This research was supported by ED481D 2019/007 project (Xunta de Galicia) supporting Arenas-Lago D. through his postdoc contract.

How to cite: Arenas Lago, D., Carvalho, L. C., Santos, E. S., and Abreu, M. M.: May the origin of Cistus monspeliensis seeds determine its behaviour as a phytoremediator species for mine soils? , EGU General Assembly 2021, online, 19–30 Apr 2021, EGU21-9609, https://doi.org/10.5194/egusphere-egu21-9609, 2021.

13:45–13:47
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EGU21-10190
Patrícia Vidigal, Marino Pedro Reyes-Martín, and Maria Manuela Abreu

Land represents 29% of the earth surface, and 71% of which  is habitable, but only 50% is suitable for agricultural, which makes agricultural land a valuable  and finite natural resource that has been experiencing increasing pressure to respond to food, feed, industrial and population housing needs. Thus, it is necessary to change the way in which we eat and live. Mismanagement of agricultural inputs together with the improvement of human living standards and urbanization has stimulated the demand and market potential of mining and quarrying market, which has promoted the occurrence of contaminated soils with potentially hazardous elements (PTE). The recovery of marginal lands, such as salt and drought prone lands, or even abandoned mining areas could be a potential strategy to decrease the pressure over the remaining agricultural land, whilst promoting ecosystem biodiversity. The recovery of mining areas, although still controversial, it is not totally dismissible because one has to increase the knowledge of plant species that could aid in the recovery of soil contaminated PTE whilst offering alternative industrial agricultural outputs. There has been increasing efforts to create sustainable ecotechnologies to rehabilitate mining areas and create conditions for agriculture activities while protecting the food-chain. Phytostabilization is an ecotechnology towards rehabilitation, based on pedo-engineering in which Technosols are built from organic/inorganic and mine wastes (e.g. gossan), thus promoting circular economy. The effectiveness of Technosols in improving the physico-chemical characteristics of mining wastes and in the decrease of their leachates has been widely proven, especially when soil-plant systems are taken into account. Our experiment with Technosols and a multifunctional legume hyacinth bean (Lablab purpureus (L.) Sweet) showed just that. Hyacinth bean is one of the 101 orphan crops that recently have been recognized as crops for the future, due to the prospective they hold as food, feed, nutritional content and multiple agricultural outputs. Our Technosols built with organic and inorganic wastes collected from nearby industries, together with gossan material, improved the physico-chemical and biological properties of the gossan, as well as they decreased the bioavailability of PTE (As, Pb, Zn, Cu) in the soil available fraction, making it possible for hyacinth bean to develop. Our Technosols showed increased content in NPK and Corg, which was concurrent with a significant increase of soil enzymes activity, proving soil quality enhancement aiding hyacinth bean development. Moreover, hyacinth bean grown in Technosols showed an impressive shoot and root development in comparison with hyacinth bean grown in gossan. The PTE translocation (root to shoot) and accumulation (soil to shoot) coefficients values of this legume grown in Technosols indicated low PTE concentrations in the shoot, which are compatible with the potential of hyacinth bean for the rehabilitation of contaminated soils, whilst offering alternative revenues (e.g. feed). Hence, these results show the value that this orphan crop has when allied with a promising ecotechnology that contributes to promote circular economy, towards the new European Green Deal policy framework.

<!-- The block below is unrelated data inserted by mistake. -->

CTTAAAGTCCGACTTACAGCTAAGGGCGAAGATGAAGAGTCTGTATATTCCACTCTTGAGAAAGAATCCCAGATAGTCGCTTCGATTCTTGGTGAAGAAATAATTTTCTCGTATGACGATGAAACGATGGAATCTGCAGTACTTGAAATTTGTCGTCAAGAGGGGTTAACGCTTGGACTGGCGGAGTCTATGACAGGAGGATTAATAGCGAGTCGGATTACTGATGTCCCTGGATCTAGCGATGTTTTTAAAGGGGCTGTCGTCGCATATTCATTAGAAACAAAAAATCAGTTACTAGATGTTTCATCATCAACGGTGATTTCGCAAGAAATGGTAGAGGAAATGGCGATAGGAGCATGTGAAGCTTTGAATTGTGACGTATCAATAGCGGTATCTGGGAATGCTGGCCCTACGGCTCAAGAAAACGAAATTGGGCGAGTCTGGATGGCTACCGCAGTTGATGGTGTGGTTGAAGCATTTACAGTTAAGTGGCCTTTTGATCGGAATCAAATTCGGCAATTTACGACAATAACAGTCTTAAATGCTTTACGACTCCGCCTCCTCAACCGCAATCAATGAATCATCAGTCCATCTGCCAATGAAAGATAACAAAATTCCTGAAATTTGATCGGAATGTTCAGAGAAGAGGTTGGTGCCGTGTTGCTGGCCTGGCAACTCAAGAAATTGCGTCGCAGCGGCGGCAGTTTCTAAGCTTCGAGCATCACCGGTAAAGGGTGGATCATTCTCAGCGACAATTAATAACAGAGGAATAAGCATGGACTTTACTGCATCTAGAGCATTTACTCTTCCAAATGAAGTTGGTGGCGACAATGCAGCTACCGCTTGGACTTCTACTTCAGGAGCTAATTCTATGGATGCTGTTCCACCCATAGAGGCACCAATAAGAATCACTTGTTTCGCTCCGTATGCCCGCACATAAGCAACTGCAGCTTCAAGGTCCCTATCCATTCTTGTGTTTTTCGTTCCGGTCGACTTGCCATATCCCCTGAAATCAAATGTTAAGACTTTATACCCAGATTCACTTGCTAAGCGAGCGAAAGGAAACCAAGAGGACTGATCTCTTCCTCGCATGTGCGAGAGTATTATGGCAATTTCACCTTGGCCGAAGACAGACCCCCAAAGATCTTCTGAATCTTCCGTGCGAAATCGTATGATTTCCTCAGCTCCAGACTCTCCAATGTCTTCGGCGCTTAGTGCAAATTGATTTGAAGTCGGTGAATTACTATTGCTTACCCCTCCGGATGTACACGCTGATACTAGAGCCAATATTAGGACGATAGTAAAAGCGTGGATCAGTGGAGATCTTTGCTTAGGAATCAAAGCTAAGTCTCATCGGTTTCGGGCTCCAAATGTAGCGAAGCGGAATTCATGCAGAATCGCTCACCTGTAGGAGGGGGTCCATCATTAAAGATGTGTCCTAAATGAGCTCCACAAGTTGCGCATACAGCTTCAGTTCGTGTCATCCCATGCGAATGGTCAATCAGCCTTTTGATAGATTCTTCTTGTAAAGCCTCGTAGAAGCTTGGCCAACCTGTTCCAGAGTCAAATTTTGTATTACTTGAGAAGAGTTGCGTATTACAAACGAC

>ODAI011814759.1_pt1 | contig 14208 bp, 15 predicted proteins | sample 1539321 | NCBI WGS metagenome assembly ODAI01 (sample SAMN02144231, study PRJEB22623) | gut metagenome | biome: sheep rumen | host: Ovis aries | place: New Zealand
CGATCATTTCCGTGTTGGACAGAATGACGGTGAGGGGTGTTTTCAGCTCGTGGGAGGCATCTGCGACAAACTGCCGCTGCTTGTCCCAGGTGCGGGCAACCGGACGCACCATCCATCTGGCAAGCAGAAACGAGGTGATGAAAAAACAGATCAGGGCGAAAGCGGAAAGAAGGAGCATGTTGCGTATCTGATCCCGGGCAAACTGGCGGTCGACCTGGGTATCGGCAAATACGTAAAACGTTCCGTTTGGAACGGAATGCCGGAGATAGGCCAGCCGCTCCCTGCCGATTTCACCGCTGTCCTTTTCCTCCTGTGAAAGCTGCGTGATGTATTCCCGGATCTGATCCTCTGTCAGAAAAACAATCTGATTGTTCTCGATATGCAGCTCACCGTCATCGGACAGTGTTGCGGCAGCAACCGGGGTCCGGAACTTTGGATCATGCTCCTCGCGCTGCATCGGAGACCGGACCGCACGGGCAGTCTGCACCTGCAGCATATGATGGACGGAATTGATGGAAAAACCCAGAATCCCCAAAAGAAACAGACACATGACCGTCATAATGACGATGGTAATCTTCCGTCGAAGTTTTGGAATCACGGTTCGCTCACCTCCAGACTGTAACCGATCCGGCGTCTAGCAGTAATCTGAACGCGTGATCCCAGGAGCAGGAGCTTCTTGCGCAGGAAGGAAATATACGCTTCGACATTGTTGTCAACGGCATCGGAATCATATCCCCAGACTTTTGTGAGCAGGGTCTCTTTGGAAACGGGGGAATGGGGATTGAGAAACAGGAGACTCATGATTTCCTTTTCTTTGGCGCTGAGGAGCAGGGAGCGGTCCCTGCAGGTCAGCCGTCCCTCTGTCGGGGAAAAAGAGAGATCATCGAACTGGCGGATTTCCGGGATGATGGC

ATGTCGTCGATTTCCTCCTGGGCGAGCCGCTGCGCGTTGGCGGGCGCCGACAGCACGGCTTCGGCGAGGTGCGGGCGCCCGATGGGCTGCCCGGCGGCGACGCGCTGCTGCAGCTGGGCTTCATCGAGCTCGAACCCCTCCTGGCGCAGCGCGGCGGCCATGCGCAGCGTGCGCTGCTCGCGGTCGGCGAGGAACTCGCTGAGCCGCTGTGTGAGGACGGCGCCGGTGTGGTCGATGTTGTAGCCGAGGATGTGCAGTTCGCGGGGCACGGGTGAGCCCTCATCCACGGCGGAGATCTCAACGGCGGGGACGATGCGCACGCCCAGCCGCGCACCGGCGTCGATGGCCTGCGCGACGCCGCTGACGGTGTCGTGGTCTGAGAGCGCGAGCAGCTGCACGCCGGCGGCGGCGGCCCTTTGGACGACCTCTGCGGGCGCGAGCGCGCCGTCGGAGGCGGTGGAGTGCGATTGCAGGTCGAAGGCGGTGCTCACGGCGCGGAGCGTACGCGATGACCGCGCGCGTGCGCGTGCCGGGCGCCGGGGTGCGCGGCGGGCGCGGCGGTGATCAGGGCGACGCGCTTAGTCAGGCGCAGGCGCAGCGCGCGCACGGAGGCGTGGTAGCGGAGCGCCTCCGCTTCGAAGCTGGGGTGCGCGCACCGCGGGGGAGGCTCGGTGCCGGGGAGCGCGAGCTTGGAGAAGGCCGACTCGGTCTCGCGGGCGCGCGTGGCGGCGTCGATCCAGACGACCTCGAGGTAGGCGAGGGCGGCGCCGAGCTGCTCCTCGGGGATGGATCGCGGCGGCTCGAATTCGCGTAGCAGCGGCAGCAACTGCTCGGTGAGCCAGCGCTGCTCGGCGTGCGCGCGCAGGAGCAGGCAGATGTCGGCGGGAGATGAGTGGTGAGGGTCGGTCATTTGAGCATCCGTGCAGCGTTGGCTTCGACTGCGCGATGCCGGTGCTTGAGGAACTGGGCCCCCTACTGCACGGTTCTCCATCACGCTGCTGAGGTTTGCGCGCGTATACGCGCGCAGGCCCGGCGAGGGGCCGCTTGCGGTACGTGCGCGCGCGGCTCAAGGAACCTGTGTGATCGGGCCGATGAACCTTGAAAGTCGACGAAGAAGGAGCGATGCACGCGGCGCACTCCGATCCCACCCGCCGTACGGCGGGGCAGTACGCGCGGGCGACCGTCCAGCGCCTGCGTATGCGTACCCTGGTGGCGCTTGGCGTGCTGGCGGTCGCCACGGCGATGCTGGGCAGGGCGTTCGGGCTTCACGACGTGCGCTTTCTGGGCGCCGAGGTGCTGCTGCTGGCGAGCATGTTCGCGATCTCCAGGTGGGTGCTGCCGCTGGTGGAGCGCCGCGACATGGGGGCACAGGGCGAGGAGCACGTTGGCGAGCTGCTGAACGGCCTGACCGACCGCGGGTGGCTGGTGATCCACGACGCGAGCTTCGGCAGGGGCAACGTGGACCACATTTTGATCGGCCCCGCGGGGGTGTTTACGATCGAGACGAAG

How to cite: Vidigal, P., Reyes-Martín, M. P., and Abreu, M. M.: Lablab purpureus (L.) Sweet soil-plant system towards the recovery of marginal lands, EGU General Assembly 2021, online, 19–30 Apr 2021, EGU21-10190, https://doi.org/10.5194/egusphere-egu21-10190, 2021.

13:47–13:49
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EGU21-10356
Svetlana Sushkova, Andrey Barbashev, Tatiana Minkina, Tamara Dudnikova, Elena Antonenko, Valeryi Kalinitchenko, Iliya Lobzenko, Vishnu Rajput, Chernikova Natalya, Deryabkina Irina, Antonenko Svetlana, Coskun Gulser, and Ridvan Kizilkaya

Benzo[a]pyrene (BaP) is one of the most dangerous organic pollutants, a representative of the polycyclic aromatic hydrocarbons class, a carcinogen and mutagen of the I danger class. BaP content must be obligatory controlled in all natural environments. During BaP sorption on the soil surface, it is involving in the migration processes in the soil profile and the soil-plant system uptake. Plants are exposed to BaP, and almost 45% of the toxicant in the atmosphere could be accumulated by plants. The soil - plant system is an important object of the environmental pollution control, as it reveals the process of distribution, transformation, and accumulation of BaP in plants and soil. The aim of this work was to study the BaP accumulation in tomato plants (Solánum lycopérsicum) under the conditions of a model vegetation experiment.

The studies were carried out under the conditions of a vegetation experiment. The Haplic Chernozem soil was sifted through a sieve with a diameter of 1 mm and placed by 2 kg in 4 L pots. A BaP solution in acetonitrile was added to the soil surface based on the creation of a pollutant concentration in the soil of 400 μg kg-1. The original uncontaminated Haplic Chernozem was used as a control. The soil was sown with tomato plants (Solánum lycopérsicum) of the early maturing variety White filling 241. The experiment was replicated three times. The content of BaP in the soil of the control sample was 17.8 μg kg-1, in tomato roots - 2 μg kg-1, in the vegetative part of tomato - 1.0 μg kg-1, in the fruits of plants the value was equal to 0.3 μg kg-1.